This week, Dianne Ngoza went to the Dallas Court Reporting Centre in Salford. Before entering, she told a crowd of supporters, “The immigration problem has risen to its highest level than it has before, it’s not surprising that most people have become insensitive to deaths, of human lives. We live in a world where evil has taken the upper hand … Let us think of those who are drowning each day while trying to flee wars in their countries; the poor parents who have lost their children, the children who didn’t have the opportunity to contribute to society by fulfilling their dreams. I can never imagine the pain they go through each passing day. Although I’m one of those who has lost some of my loved ones through reckless wars, I find it hard to comprehend. We can all do something to change the system which is comprised of a handful of rich people in high positions that are controlling the whole world. It’s up to each one of us … as long as we are consistent and never lose hope we can make a difference. Let us fight for all the generations around the world that are suffering in silence. Let us be the mouthpiece for those who cannot speak for themselves.”

Dianne Ngoza never emerged from the Dallas Court Reporting Centre. Instead, she was smuggled to Yarl’s Wood where she awaits deportation to Zambia. The Salford Star reached Home Affairs and asked: “Why was Dianne detained at Dallas Court when her lawyers were filing new evidence and `proofs’ at the time? Why were supporters and family, and Dianne herself, informed that she was being taken to Pennine House in Manchester, when she was actually being taken to Yarl’s Wood? Is there any avenues left for Dianne to remain in the country while her case is heard?”

Home Affairs responded, “We expect people with no legal basis to remain in the UK to leave the country voluntarily, and we provide support to help people return to their home country. Where they refuse to do so we will seek to enforce their removal.”

Let us fight for all the generations around the world that are suffering in silence. Let us be the mouthpiece for those who cannot speak for themselves. Let us reject the torture that passes for support. Let us abolish the State of Destitution, the zone of abandonment. Let us join with the WAST choir, the Nightingales, who sing of women’s rights, women’s power, women’s dreams, and who begin their songs with this: “We want Yarl’s Wood to close, not just today, or tomorrow, but forever”. Sing it loud, sing it proud, shut it down, set her free, not just today, or tomorrow, but forever. Amen.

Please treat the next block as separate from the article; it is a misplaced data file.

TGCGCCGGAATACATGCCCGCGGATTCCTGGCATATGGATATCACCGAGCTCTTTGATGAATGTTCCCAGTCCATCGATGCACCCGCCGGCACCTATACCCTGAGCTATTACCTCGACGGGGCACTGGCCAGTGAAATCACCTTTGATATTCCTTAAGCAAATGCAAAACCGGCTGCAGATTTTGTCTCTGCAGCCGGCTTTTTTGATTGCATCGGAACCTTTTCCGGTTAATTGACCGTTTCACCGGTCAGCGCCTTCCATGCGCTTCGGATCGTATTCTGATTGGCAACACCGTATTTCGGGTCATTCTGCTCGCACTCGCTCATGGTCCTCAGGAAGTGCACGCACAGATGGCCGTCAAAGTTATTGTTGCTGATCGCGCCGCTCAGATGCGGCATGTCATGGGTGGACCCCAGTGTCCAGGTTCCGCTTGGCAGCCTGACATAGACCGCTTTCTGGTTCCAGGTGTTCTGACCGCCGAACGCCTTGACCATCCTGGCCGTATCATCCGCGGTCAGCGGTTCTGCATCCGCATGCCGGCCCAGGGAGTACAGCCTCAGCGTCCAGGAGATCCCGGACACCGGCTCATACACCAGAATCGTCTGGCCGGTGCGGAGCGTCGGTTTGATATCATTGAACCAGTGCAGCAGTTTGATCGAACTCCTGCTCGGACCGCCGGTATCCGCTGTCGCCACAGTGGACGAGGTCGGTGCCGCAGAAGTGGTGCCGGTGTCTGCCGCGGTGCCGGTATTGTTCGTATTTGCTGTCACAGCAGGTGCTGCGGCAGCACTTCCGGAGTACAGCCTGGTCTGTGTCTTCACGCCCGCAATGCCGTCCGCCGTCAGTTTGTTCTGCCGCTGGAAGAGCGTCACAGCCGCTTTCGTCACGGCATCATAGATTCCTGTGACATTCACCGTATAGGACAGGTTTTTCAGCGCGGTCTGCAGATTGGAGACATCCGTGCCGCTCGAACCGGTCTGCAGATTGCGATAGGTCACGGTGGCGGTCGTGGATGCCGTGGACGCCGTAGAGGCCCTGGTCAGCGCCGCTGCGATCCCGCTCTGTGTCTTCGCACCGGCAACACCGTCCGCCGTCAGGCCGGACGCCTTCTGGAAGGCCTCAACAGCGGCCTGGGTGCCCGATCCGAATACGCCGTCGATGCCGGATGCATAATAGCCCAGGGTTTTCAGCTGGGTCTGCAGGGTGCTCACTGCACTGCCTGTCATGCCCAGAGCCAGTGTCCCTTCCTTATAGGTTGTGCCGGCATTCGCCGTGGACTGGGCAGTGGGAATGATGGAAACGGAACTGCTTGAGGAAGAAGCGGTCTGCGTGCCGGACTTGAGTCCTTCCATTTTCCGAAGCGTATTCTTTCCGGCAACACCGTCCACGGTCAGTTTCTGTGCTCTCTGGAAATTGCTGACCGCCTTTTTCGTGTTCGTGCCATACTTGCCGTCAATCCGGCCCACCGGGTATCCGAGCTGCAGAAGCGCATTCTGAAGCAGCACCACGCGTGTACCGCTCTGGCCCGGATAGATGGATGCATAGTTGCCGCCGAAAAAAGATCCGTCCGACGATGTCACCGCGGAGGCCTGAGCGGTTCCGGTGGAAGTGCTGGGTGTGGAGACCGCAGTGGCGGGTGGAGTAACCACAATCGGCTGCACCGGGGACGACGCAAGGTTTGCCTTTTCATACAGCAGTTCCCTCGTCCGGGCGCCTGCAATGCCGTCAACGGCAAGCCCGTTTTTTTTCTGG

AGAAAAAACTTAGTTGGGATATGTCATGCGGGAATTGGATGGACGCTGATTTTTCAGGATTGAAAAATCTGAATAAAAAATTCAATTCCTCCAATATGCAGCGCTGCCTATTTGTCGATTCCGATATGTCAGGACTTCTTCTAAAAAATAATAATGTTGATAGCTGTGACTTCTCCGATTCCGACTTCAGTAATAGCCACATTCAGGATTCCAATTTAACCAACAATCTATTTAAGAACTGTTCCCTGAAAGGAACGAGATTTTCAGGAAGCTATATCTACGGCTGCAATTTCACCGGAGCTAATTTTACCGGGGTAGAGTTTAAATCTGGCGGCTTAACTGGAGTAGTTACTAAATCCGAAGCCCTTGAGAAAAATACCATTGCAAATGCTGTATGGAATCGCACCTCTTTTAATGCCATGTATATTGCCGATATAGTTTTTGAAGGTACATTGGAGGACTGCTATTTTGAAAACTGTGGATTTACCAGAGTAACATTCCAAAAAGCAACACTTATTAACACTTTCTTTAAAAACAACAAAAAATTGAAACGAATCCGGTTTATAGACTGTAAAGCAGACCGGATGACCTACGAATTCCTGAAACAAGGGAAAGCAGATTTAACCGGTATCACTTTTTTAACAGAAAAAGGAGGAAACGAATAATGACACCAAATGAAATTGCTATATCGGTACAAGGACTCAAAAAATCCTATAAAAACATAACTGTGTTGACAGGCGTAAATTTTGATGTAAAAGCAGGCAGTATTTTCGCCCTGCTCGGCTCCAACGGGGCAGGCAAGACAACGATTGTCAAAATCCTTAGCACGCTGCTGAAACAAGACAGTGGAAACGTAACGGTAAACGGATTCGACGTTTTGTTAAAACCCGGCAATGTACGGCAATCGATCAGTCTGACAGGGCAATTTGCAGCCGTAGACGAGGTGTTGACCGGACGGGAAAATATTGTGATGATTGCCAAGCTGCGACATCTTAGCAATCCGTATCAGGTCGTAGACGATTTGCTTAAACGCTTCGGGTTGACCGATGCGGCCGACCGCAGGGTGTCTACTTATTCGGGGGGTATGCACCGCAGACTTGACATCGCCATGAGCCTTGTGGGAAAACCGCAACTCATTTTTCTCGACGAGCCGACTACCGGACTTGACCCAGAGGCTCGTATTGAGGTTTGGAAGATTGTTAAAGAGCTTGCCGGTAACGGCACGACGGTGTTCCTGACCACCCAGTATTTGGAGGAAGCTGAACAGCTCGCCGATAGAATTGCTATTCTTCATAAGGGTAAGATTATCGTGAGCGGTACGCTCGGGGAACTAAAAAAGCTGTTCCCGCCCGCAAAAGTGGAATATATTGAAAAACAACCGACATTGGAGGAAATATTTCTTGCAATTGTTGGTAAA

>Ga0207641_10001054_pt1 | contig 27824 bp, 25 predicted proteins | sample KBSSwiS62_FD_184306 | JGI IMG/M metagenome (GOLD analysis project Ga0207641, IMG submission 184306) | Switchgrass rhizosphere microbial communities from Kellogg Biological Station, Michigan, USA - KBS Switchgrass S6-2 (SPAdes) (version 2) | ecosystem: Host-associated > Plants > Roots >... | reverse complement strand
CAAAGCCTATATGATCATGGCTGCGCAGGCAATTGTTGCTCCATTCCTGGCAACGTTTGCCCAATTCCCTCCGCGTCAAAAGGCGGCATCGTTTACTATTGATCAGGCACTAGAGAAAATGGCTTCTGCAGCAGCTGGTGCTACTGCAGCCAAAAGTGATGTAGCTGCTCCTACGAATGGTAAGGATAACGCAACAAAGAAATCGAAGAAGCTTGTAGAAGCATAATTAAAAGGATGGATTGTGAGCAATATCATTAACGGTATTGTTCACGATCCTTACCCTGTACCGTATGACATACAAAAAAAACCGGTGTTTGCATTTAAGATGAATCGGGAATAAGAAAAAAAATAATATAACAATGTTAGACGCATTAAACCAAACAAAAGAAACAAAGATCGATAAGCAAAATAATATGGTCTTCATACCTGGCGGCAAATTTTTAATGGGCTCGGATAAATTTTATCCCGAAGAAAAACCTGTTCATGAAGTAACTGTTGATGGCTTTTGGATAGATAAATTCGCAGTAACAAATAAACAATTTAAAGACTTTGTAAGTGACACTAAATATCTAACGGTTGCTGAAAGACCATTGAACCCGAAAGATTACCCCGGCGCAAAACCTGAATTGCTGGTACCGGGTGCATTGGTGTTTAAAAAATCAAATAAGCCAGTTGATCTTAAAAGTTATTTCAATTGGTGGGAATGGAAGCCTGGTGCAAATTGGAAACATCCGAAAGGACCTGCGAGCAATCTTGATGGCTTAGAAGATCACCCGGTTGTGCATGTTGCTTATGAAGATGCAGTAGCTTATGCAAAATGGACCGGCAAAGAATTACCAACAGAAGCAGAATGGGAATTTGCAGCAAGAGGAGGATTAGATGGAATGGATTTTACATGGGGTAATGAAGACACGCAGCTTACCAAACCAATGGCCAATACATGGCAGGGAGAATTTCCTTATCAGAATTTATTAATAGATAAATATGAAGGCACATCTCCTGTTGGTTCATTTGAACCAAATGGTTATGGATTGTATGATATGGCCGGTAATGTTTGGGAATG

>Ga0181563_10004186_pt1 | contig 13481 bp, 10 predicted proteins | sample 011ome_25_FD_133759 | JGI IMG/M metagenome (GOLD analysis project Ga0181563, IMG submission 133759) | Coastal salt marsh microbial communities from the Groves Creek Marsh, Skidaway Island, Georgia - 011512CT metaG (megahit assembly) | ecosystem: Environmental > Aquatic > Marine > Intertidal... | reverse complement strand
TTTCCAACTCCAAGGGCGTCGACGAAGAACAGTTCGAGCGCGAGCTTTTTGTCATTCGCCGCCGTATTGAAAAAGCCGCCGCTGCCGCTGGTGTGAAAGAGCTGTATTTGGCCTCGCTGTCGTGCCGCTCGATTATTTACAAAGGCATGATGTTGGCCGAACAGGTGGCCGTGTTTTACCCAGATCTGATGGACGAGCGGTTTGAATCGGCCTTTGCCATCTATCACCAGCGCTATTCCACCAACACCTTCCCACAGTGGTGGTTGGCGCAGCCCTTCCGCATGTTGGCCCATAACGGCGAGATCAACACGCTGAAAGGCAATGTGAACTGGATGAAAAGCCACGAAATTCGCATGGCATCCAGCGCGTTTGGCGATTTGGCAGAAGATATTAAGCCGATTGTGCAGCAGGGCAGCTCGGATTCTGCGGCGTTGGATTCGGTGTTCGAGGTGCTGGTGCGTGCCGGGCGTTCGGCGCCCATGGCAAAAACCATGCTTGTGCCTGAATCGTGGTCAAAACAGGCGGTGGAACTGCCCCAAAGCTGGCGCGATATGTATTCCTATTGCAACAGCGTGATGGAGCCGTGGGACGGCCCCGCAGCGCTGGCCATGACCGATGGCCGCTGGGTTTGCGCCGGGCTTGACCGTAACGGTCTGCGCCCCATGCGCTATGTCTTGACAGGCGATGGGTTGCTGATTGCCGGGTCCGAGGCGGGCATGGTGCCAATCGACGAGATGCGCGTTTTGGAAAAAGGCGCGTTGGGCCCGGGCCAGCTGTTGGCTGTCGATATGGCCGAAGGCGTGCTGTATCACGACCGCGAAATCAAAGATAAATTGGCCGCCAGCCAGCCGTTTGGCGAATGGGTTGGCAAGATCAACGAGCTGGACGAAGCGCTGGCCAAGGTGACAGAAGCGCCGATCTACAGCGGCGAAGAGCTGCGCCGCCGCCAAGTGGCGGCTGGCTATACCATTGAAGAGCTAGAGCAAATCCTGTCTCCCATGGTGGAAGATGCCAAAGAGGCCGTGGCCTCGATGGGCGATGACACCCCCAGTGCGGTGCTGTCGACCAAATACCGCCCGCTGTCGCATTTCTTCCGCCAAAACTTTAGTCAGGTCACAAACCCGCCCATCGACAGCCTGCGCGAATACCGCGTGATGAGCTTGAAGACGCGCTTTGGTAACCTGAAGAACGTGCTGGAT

(Photo Credit 1: RAPAR) (Photo Credit 2: Salford Star)

#NotMyPresident: “I didn’t realize that it would get this bad all of a sudden”

Across the United States, from middle schools and high schools to colleges and universities, students of color, women students, LGBTIQ students, Muslim and Jewish students and others report outbursts of intimidation, threat, and abuse. To no one’s surprise, a campaign based on white supremacy, racism, xenophobia, misogyny, homophobia, ableism, anti-Semitism, Islamophobia, all held together by lies, hatred and violence, has resulted in intensified and expanded violence. Violence against people of color, women, immigrants, LGBTIQ persons, Jews, Muslims, others, has always been a part of the American landscape, but the current iterations were triggered and authorized by the man who would be President, and until he does more than perform business-as-usual non-penance, he is not my President.

Here’s part of the current list, and it’s partial by too many degrees:

At Texas State University in San Marcos, threatening fliers called for the “arrest and torture” of university leaders who promote “diversity garbage”.

At San Jose State University in California, a Muslim woman told police that she had been grabbed by her hijab and choked.

At San Diego State University, a Muslim woman wearing a headscarf was attacked.

At Wellesley College, Black student organizations report that Trump supporters nearby Babson College spat at a black female student.

At York County School of Technology in York, Pennsylvania, high school students carried a Trump sign and yelled “white power” as they walked through the hall on Wednesday.

Students at Royal Oak Middle School in Royal Oak, Michigan, chanted “Build the wall” in the cafeteria on Wednesday.

In Utah, schools from elementary through high school are reporting incidents of Latino and Latina students being harassed and told to “go back to Mexico.”

This is happening in schools across the United States. This is our new no child left behind.

A week before the election, Charles Blow admonished, “Trump is an existential threat.” Existential, not ideological. When the election results became clear, David Remnick warned, “In the coming days, commentators will attempt to normalize this event.” They were both right, right as Cassandra. And so, “thoughtful” discussions of the current “situation” intone phrases like “primal scream” and “better a plan than a direct action”, ad nauseam.

Meanwhile, Denise Cervantes is a Latina student who writes for the student newspaper at Texas State University in San Marcos. The other day, a male student wearing a Trump 2016 shirt spat at her and told her she did not belong there anymore. Denise Cervantes reflects, “I didn’t realize that it would get this bad all of a sudden”. It has. The time to make America decent is now.

 

(Photo Credit: Huffington Post / Reuters / Patrick Fallon)

The work of mourning and struggle continue, and that work demands light

Ilhan Omar

Ilhan Omar

“Mourning always follows a trauma . . . The work of mourning is not one kind of work among others. It is work itself, work in general.”
Jacques Derrida, Specters of Marx: the State of Debt, the Work of Mourning, and the New International